Doctor's Office: Practicing Vocabulary
Students will be able to have a two-way conversation with peers and teaching staff. Students will be able to use writing utensils to create lists. Students will use new vocabulary in the correct contexts.
- Explain to your students that the class will be creating a doctor’s office. Explain that a doctor is someone who treats sick people.
- Ask your students what they have seen in a doctor’s office, and write their suggestions down for future reference.
Explicit Instruction/Teacher Modeling(15 minutes)
- Introduce the different tools in the doctor’s office, explaining briefly what they are used for. For example, show a stethoscope, which is a tool used to listen to someone's heart or breathing.
- Introduce a variety of writing activities. For example, show the sign-in sheet that students can use to let the doctor know that the patient, or the sick person, has arrived. Show the symptom check list so that patients can check how they are feeling. Show your students prescription pads that doctors can write on.
Guided Practice/Interactive Modeling(10 minutes)
- Take on the role of patient to guide what behaviors are acceptable in the doctor’s office. Sign in, and fill out the symptom sheet.
- Ask a student to be the doctor. Tell her what your symptoms are. Have the doctor check your breathing with the stethoscope, and have her use a blood pressure cuff, or a tool used to measure how quickly your heart is pumping blood, on you.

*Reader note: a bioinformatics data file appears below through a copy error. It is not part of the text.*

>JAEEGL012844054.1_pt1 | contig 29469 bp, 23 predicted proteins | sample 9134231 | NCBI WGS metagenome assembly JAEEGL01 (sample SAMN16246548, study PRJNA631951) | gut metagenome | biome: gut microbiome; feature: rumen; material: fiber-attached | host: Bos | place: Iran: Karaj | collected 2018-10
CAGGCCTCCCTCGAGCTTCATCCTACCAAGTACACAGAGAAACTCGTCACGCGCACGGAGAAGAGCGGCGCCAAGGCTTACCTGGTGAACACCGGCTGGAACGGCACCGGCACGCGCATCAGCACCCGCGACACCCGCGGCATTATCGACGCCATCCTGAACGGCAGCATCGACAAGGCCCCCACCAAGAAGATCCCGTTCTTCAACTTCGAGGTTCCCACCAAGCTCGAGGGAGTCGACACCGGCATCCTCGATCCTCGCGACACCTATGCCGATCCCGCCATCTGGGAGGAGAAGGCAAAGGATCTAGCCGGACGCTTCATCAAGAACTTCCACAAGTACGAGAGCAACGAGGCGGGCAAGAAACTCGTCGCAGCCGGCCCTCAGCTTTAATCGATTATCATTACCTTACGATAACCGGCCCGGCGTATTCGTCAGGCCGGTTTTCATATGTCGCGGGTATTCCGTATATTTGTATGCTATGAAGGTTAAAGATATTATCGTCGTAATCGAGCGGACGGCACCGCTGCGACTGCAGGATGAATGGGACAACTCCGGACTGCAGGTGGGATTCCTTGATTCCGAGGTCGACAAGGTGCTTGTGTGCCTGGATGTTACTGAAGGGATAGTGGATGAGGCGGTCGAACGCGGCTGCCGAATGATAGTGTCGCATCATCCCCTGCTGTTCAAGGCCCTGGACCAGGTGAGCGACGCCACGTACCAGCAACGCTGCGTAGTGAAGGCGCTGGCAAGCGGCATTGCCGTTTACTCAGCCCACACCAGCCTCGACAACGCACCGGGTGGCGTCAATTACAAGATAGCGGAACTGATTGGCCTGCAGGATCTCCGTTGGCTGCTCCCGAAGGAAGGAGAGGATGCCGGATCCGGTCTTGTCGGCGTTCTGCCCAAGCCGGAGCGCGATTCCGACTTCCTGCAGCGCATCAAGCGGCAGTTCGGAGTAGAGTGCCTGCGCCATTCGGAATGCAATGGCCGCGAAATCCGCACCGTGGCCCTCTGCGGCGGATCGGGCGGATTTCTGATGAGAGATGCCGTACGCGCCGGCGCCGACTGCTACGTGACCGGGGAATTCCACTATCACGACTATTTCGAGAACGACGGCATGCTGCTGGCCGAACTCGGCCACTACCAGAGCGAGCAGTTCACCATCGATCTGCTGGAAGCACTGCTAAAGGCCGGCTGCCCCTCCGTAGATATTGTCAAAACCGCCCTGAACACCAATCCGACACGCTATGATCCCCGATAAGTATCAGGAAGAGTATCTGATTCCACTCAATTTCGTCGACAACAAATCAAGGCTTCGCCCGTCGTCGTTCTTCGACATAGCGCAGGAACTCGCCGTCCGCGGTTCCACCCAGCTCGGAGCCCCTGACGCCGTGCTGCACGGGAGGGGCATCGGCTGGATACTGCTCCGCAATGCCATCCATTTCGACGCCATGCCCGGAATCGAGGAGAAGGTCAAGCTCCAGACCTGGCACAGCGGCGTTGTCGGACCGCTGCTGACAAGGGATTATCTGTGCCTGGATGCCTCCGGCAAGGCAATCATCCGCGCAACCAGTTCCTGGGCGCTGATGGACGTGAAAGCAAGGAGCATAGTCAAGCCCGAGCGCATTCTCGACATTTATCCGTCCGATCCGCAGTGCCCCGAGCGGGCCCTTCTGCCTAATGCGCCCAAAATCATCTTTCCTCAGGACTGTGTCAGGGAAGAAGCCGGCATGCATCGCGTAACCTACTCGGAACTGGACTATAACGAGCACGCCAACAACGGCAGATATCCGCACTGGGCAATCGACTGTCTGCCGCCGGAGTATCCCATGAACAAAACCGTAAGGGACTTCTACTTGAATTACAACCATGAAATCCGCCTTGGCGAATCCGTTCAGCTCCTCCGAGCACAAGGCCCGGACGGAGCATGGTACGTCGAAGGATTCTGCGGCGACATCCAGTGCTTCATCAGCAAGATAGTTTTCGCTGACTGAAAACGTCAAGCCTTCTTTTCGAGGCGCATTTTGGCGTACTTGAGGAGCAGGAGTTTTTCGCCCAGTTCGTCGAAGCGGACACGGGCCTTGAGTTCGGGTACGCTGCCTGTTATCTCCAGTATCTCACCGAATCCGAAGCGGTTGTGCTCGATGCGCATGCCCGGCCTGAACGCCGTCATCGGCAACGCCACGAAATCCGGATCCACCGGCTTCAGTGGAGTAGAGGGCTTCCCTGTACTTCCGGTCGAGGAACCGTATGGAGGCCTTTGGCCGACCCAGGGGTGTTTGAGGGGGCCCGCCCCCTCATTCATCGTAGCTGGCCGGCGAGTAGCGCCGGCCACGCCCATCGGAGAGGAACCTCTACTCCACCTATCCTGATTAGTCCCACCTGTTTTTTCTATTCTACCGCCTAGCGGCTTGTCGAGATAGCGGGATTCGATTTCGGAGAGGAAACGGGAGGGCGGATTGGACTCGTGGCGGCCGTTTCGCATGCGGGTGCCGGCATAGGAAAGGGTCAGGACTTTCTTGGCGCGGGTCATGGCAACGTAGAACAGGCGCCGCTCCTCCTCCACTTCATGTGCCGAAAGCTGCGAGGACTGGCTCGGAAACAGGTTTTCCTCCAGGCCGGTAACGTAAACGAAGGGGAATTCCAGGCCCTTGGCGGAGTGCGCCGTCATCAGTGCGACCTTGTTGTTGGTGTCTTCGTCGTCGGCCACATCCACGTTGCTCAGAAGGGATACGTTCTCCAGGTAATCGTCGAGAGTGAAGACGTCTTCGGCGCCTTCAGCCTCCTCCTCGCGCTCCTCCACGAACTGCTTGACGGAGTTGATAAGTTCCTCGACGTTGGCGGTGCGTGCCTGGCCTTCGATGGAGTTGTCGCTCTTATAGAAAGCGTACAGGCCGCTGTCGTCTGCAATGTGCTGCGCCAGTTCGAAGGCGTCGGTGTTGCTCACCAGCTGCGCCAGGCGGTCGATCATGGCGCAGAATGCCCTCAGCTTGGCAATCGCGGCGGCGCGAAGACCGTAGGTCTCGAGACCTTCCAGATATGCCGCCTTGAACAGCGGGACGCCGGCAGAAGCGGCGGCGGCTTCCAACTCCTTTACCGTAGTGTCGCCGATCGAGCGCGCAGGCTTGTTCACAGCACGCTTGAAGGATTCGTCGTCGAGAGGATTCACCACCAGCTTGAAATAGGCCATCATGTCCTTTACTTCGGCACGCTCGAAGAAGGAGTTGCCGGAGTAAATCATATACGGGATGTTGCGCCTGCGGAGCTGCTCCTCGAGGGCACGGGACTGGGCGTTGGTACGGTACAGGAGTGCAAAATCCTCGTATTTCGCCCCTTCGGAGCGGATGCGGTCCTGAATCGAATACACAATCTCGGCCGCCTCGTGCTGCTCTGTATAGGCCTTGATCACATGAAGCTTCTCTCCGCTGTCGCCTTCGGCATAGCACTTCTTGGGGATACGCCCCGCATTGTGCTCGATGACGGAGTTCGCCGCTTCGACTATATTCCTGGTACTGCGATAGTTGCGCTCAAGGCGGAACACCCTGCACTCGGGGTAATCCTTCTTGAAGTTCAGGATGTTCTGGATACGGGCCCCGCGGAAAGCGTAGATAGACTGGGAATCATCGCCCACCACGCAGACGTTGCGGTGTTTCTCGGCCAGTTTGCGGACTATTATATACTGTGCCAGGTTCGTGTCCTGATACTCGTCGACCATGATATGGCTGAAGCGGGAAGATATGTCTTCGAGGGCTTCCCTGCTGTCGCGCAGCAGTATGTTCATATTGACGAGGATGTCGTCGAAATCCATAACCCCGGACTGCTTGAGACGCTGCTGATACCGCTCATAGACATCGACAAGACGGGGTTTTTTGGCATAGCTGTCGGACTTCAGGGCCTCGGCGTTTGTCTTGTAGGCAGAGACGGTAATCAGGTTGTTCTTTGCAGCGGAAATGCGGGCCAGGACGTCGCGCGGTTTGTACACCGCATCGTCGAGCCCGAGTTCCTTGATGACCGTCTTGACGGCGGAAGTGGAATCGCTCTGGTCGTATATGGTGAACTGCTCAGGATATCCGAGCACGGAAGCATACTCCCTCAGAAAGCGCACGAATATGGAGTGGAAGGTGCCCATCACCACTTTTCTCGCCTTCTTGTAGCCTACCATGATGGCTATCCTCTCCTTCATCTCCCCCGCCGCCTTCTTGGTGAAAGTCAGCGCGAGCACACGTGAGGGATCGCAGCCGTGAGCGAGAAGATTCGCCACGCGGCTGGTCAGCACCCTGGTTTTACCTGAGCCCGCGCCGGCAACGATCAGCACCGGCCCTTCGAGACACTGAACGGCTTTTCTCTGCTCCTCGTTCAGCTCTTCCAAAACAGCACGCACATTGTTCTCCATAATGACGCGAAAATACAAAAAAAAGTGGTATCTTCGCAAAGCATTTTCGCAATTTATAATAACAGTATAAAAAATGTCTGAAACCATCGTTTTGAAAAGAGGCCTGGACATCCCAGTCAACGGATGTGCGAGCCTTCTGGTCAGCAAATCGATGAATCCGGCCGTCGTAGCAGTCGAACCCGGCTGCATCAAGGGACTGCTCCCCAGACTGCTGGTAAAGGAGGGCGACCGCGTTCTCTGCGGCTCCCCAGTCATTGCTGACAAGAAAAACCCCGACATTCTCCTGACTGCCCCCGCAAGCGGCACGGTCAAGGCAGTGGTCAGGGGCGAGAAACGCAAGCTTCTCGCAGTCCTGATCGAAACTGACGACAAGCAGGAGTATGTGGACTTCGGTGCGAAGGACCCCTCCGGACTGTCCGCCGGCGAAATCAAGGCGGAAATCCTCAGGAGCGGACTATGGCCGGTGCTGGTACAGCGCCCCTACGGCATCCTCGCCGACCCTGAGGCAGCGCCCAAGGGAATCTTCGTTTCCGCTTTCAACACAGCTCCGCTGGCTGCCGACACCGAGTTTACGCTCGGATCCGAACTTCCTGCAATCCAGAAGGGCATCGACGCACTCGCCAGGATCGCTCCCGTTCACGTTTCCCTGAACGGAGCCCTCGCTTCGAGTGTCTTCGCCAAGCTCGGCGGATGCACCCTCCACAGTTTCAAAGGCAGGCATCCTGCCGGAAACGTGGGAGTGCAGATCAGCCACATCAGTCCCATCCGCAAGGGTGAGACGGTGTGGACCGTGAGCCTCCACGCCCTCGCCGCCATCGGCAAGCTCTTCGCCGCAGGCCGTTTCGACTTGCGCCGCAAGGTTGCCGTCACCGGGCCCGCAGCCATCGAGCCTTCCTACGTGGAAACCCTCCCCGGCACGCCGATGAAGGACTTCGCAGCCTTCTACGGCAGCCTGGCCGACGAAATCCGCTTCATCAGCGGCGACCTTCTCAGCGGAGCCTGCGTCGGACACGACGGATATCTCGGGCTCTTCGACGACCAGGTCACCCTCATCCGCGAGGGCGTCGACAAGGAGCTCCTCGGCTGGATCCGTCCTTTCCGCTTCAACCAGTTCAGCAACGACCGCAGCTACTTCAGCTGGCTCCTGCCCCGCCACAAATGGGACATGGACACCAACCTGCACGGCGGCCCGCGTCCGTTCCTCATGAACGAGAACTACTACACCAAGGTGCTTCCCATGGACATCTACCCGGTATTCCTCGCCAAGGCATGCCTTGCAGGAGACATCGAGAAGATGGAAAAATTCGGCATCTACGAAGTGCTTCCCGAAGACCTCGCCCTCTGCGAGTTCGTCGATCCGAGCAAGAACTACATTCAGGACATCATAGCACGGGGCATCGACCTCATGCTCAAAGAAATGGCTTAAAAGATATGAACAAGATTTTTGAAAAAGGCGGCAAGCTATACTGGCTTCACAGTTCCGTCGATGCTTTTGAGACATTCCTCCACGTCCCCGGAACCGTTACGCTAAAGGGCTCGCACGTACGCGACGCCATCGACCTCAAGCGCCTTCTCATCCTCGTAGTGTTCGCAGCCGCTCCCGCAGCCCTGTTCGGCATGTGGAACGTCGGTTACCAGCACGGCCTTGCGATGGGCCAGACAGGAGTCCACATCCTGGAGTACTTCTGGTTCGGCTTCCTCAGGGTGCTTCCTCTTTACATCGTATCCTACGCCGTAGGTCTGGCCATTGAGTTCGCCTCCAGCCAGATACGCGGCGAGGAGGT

Independent Working Time(15 minutes)
- Encourage your students to talk with one another, taking on the roles of patient, doctor, nurse, parent, etc.
- Have all your students write on some type of form.
- Enrichment: Add words to photos of the tools so that your students can attempt to write words independently. Ask your students to tell you a story about when they saw the doctor, and write their words and read it back to them so that they can begin to make the connection that the spoken word can be written.
- Support: Add many pictures and photographs so your students can use visual cues to aid with discussions. Use larger writing utensils so students with less developed fine motor skills can participate in writing.
- Observe how your students are using conversational skills, such as how many exchanges are they having.
- Observe how your students are holding their writing utensils.
- Observe if your students are using letters, mock-like letter forms, linear scribbles, or marks.
Review and Closing(10 minutes)
- Ask your students to recall what they did in the doctor’s office today.
- Reiterate all the different situations that your students have shared, and end by encouraging the children to use their new vocabulary.